National Science Week
Monday 18th March 2013
The Queen Anne’s Science Department are running a whole host of activities as part of National Science and Engineering Week. Events are run throughout the UK, with the aim of celebrating science, engineering and technology and its importance in our lives. Queen Anne’s certainly played its part and we hosted pupils from a number of local schools.
On Friday 15 March all of the 4s took part in a forensic science event at school. This was an exciting and enjoyable event with quality science to show what a job as a professional forensic scientist is like. The day involved trying to solve an aggravated burglary. The girls acted as SOCOs (scene of crime officers) wearing full scene kit consisting of white suits, masks and gloves to recover evidence from the scene and find out exactly what had happened. They did a range of practicals to analyse the evidence such as blood spatter patterns, fingerprints (magna brush and lifting), DNA profiles (including familial), ink and handwriting analysis, and foam, paint, hair and fibre matching. The girls had to find out who was guilty by examining and interpreting the evidence they collected. The day culminated with an exciting trial in which students role-played the judge, jury, barrister, forensic scientist, accused and police officer wearing court costume. This was run by a former forensic scientist with more than twenty-five years experience. It was a truly inspirational day, with several girls now keen to look into the possibility of a career as a forensic scientist. Queen Anne’s also hosted another CSI day for a large number of girls from local prep schools on Monday 18 March.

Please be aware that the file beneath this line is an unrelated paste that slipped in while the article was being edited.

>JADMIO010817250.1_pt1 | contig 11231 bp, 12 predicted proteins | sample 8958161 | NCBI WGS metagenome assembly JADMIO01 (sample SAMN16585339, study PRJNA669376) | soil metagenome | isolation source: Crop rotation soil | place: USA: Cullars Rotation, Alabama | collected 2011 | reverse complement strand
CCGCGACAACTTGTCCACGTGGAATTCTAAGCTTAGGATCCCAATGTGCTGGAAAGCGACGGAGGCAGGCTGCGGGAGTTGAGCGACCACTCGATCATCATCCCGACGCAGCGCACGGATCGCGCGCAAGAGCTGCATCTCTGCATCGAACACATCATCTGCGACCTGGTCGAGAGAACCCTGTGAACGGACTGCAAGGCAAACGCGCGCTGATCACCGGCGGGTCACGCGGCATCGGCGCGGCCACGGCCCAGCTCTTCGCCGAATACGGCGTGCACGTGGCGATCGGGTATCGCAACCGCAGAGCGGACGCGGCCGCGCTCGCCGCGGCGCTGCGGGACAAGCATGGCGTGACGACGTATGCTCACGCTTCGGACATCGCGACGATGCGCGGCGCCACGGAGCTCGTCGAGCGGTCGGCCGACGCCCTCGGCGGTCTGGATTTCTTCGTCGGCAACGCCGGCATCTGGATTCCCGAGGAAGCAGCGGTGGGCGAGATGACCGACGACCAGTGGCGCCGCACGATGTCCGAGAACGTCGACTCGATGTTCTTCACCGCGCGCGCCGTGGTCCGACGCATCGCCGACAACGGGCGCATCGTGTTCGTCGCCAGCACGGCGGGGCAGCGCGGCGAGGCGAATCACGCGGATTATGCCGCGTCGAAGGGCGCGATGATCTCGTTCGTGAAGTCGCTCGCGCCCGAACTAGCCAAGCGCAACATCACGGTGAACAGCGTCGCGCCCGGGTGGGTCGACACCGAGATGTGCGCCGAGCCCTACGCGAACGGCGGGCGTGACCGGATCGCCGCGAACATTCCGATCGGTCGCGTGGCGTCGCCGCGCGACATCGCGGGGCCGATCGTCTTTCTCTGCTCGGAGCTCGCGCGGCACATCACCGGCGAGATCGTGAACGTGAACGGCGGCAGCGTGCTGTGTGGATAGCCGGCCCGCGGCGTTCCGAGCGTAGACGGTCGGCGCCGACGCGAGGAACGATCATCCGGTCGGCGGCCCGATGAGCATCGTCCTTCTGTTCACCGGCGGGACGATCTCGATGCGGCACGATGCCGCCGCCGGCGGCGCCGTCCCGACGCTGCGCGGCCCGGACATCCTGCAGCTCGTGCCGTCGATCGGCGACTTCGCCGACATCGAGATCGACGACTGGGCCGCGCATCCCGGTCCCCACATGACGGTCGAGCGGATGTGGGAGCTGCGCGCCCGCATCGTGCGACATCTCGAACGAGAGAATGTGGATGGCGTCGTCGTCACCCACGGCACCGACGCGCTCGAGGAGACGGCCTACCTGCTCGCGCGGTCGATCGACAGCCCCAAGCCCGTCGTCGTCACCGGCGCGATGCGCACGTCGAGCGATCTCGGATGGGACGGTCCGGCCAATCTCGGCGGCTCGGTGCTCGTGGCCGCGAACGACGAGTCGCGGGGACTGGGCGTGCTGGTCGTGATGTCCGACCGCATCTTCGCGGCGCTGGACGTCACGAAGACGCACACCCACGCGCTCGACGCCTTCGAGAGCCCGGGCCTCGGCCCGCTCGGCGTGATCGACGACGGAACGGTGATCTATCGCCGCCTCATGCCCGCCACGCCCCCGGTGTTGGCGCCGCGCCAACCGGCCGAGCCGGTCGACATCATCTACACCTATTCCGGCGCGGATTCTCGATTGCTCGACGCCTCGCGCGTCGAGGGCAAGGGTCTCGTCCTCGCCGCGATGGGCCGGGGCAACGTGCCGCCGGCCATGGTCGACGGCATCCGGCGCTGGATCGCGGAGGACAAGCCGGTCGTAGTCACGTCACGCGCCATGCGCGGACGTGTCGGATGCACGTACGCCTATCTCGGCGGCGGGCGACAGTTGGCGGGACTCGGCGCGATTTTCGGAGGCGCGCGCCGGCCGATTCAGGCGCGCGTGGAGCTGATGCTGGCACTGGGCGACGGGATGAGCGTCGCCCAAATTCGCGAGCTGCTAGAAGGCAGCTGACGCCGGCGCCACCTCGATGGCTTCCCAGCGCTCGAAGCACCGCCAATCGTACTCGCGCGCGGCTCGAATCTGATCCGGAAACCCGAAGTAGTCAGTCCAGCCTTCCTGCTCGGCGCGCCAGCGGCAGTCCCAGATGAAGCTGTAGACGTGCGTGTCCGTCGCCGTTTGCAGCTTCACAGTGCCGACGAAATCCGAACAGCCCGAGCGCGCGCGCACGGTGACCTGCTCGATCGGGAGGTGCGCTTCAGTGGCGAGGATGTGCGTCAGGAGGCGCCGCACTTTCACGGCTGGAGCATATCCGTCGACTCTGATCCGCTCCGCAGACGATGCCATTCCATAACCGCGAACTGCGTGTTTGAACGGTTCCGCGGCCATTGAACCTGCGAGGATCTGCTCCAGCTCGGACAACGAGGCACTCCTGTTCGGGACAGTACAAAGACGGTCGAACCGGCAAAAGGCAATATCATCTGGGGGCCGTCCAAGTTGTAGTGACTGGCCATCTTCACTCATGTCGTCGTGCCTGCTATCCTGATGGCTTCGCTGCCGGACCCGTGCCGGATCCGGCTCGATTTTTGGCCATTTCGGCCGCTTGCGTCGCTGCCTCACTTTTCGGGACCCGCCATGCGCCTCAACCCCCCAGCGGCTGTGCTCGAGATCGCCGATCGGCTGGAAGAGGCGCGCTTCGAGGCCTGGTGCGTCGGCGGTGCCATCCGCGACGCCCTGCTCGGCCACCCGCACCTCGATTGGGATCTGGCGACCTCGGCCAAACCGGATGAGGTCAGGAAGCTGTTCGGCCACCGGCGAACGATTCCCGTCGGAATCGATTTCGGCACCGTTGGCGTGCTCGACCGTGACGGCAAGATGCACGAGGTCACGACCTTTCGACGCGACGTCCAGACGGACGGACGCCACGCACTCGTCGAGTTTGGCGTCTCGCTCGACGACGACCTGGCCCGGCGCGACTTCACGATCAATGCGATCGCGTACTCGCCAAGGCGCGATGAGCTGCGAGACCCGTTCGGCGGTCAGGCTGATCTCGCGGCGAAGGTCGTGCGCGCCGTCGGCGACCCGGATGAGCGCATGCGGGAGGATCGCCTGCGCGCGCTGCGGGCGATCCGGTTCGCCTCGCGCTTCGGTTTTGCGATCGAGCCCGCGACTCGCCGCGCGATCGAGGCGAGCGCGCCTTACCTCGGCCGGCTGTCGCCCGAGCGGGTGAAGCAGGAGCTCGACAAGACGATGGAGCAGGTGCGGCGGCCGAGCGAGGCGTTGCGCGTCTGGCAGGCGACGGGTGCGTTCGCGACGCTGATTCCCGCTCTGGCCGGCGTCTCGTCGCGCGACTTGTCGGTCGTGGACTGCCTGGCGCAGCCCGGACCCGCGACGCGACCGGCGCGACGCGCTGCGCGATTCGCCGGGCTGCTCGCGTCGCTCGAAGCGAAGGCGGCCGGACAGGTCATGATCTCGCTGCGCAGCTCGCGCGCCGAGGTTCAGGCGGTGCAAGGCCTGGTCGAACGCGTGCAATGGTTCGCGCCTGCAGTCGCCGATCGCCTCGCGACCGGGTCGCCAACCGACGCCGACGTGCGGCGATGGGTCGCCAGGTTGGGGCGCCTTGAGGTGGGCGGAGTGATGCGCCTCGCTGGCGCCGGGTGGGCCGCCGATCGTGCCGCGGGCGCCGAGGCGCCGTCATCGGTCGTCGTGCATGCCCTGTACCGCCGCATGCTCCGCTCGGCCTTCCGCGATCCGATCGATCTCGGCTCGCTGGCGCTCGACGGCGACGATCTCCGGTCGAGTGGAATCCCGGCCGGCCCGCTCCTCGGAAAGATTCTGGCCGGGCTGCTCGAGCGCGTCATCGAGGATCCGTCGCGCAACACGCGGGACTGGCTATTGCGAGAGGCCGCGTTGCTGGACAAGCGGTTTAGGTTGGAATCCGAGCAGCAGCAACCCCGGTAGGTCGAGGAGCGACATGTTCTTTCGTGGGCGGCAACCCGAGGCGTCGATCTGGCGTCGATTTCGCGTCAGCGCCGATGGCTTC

On Friday 15 March a number of L4 girls braved the wet weather and took part in a national campaign to help save our bees, by planting bee friendly plants in the school grounds, up near Michell House. This campaign aims to raise the awareness of the important role that bees play in helping to pollinate our food crops. There has been a steady decline in bee populations over the last few years which could have major implications for the world’s food supply if nothing is done to reverse it.
On Monday 18 March all of the L4s, L5s and some Sixth Formers experienced ‘Jonathan’s Jungle Road Show’. The presentation featured a range of animals, including tropical species of invertebrates and reptiles. Everyone had the opportunity to touch and handle the animals. Jonathan Cleverly, who ran the event, has worked with Steve Backshall on CBBCs ‘Deadly 60’ and has a superb knowledge about the animals he showed us. The girls had a most memorable and informative session. It was great to see how several girls who initially were rather nervous of the animals were keen to handle them by the end of the show and begun to see them in a new light. The L5s were particularly well-engaged during their session.
Also on Monday 18 March there was an inter-house science quiz for all the U4s, which proved to be a tightly fought contest. Webbe House were announced the final winners and received their prizes.
Members of the U4s have also entered the national ‘What a waste’ competition. This is an imaginative nationwide school competition to get the girls to think about all the things that are put in the bin every day. They have to come up with an invention that is made from waste materials, or something that could help use up waste in novel way. The best entries will be entered for the National competition with the chance to win a Kindle fire and there will be prizes for the best school entries.
The girls also had the opportunity to enter the national online survey called ‘Calls of the Wild’ which aims to gain a deeper understanding into the emotions evoked by certain natural sounds. This was organised in partnership with researchers from the Universities of Salford and Surrey.